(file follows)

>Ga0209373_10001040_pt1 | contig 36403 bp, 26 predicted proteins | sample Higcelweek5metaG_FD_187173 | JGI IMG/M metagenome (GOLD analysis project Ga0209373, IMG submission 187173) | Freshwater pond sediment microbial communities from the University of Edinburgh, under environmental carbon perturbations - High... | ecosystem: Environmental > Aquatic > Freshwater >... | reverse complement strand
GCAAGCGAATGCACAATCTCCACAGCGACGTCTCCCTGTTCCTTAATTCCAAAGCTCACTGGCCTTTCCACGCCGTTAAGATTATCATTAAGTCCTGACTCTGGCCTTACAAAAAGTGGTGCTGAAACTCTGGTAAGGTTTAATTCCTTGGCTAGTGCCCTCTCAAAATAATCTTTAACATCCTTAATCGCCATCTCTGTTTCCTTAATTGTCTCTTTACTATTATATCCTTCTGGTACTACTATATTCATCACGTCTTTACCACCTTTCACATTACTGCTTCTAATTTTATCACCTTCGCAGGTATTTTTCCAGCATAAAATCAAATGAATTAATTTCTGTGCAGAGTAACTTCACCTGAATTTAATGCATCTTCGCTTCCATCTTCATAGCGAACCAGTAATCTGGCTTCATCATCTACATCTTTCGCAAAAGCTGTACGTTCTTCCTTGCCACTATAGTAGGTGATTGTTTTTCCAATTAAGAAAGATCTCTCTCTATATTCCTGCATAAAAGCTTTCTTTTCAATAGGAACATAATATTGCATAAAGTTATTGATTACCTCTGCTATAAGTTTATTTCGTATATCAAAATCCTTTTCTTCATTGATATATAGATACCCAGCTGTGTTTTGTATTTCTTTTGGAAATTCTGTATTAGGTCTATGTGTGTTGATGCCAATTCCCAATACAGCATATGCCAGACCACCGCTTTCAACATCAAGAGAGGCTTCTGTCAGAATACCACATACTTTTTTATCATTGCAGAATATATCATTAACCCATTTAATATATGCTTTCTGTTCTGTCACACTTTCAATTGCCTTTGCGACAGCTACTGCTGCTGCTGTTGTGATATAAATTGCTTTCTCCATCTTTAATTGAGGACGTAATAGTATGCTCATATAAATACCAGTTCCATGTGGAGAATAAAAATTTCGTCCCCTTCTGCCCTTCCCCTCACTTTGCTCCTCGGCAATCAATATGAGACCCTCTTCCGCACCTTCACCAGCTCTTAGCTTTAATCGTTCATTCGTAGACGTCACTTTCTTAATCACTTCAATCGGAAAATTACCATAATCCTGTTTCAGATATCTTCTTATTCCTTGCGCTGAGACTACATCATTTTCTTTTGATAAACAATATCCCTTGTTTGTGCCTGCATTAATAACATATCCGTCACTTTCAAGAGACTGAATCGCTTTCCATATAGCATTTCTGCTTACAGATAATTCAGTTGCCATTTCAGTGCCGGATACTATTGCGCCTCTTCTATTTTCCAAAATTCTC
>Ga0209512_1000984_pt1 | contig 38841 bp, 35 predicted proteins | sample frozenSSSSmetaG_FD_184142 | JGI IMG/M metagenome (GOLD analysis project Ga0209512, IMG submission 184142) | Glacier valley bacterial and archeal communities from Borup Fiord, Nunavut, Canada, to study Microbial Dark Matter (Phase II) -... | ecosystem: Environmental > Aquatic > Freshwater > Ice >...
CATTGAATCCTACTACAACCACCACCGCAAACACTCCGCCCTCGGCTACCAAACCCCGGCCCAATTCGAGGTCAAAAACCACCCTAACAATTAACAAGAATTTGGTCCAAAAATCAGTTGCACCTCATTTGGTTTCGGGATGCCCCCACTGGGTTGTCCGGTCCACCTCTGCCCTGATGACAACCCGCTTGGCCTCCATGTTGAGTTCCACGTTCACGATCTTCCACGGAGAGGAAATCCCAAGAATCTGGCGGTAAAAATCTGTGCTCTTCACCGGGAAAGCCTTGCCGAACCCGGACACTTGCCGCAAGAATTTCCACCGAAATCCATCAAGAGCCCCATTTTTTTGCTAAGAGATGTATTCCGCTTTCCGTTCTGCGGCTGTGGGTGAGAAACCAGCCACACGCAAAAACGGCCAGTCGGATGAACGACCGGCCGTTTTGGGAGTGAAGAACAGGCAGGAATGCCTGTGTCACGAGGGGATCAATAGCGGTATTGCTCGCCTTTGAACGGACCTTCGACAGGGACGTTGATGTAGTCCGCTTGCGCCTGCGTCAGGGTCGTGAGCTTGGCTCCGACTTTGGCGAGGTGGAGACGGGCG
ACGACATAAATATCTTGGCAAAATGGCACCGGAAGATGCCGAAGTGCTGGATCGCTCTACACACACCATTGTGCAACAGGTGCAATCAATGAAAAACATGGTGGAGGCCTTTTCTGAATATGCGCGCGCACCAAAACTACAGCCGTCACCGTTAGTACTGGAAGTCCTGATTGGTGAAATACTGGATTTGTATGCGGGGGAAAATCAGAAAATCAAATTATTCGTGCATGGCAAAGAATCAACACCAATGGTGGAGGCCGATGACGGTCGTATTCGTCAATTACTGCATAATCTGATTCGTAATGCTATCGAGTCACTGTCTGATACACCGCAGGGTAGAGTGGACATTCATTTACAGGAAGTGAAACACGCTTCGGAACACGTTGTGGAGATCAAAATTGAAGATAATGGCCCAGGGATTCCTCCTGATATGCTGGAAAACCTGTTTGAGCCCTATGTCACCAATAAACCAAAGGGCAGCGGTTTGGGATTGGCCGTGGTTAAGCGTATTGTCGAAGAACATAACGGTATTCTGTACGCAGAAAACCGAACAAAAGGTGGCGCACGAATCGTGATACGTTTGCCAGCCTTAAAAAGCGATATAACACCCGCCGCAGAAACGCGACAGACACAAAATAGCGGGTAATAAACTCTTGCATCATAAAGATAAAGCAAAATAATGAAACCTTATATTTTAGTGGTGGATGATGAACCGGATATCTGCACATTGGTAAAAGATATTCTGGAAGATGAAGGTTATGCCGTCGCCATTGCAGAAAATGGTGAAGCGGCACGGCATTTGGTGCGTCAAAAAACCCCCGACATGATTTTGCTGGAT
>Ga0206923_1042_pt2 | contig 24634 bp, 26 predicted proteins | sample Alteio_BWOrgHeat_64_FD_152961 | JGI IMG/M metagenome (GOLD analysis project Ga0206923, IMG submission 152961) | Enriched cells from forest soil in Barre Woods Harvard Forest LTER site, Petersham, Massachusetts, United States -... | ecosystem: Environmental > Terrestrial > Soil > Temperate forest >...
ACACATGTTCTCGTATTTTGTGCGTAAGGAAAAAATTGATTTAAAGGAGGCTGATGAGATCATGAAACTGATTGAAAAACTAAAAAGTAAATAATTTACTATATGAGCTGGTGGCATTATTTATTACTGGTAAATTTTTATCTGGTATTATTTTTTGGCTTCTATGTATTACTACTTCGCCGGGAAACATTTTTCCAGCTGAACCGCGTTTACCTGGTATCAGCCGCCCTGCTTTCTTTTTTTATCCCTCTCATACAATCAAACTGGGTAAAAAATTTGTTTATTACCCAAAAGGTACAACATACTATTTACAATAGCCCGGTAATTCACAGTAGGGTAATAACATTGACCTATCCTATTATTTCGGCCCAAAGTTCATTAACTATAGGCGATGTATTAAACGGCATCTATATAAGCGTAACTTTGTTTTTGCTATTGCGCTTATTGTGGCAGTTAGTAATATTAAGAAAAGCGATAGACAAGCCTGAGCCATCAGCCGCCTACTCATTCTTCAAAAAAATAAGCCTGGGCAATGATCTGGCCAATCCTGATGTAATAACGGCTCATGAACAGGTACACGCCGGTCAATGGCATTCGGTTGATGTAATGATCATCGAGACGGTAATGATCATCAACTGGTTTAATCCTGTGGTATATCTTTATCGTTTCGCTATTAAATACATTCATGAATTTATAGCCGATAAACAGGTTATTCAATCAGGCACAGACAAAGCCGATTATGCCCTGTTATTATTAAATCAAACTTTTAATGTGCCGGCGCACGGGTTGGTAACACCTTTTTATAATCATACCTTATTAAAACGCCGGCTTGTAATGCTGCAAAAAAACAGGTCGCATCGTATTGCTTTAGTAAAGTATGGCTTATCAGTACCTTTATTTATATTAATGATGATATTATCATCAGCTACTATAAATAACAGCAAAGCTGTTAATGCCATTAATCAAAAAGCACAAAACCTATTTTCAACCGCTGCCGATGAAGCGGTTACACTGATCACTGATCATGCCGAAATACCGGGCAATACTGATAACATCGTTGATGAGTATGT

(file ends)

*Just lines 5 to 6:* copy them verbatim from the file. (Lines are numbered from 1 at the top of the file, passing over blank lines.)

ACGACATAAATATCTTGGCAAAATGGCACCGGAAGATGCCGAAGTGCTGGATCGCTCTACACACACCATTGTGCAACAGGTGCAATCAATGAAAAACATGGTGGAGGCCTTTTCTGAATATGCGCGCGCACCAAAACTACAGCCGTCACCGTTAGTACTGGAAGTCCTGATTGGTGAAATACTGGATTTGTATGCGGGGGAAAATCAGAAAATCAAATTATTCGTGCATGGCAAAGAATCAACACCAATGGTGGAGGCCGATGACGGTCGTATTCGTCAATTACTGCATAATCTGATTCGTAATGCTATCGAGTCACTGTCTGATACACCGCAGGGTAGAGTGGACATTCATTTACAGGAAGTGAAACACGCTTCGGAACACGTTGTGGAGATCAAAATTGAAGATAATGGCCCAGGGATTCCTCCTGATATGCTGGAAAACCTGTTTGAGCCCTATGTCACCAATAAACCAAAGGGCAGCGGTTTGGGATTGGCCGTGGTTAAGCGTATTGTCGAAGAACATAACGGTATTCTGTACGCAGAAAACCGAACAAAAGGTGGCGCACGAATCGTGATACGTTTGCCAGCCTTAAAAAGCGATATAACACCCGCCGCAGAAACGCGACAGACACAAAATAGCGGGTAATAAACTCTTGCATCATAAAGATAAAGCAAAATAATGAAACCTTATATTTTAGTGGTGGATGATGAACCGGATATCTGCACATTGGTAAAAGATATTCTGGAAGATGAAGGTTATGCCGTCGCCATTGCAGAAAATGGTGAAGCGGCACGGCATTTGGTGCGTCAAAAAACCCCCGACATGATTTTGCTGGAT
>Ga0206923_1042_pt2 | contig 24634 bp, 26 predicted proteins | sample Alteio_BWOrgHeat_64_FD_152961 | JGI IMG/M metagenome (GOLD analysis project Ga0206923, IMG submission 152961) | Enriched cells from forest soil in Barre Woods Harvard Forest LTER site, Petersham, Massachusetts, United States -... | ecosystem: Environmental > Terrestrial > Soil > Temperate forest >...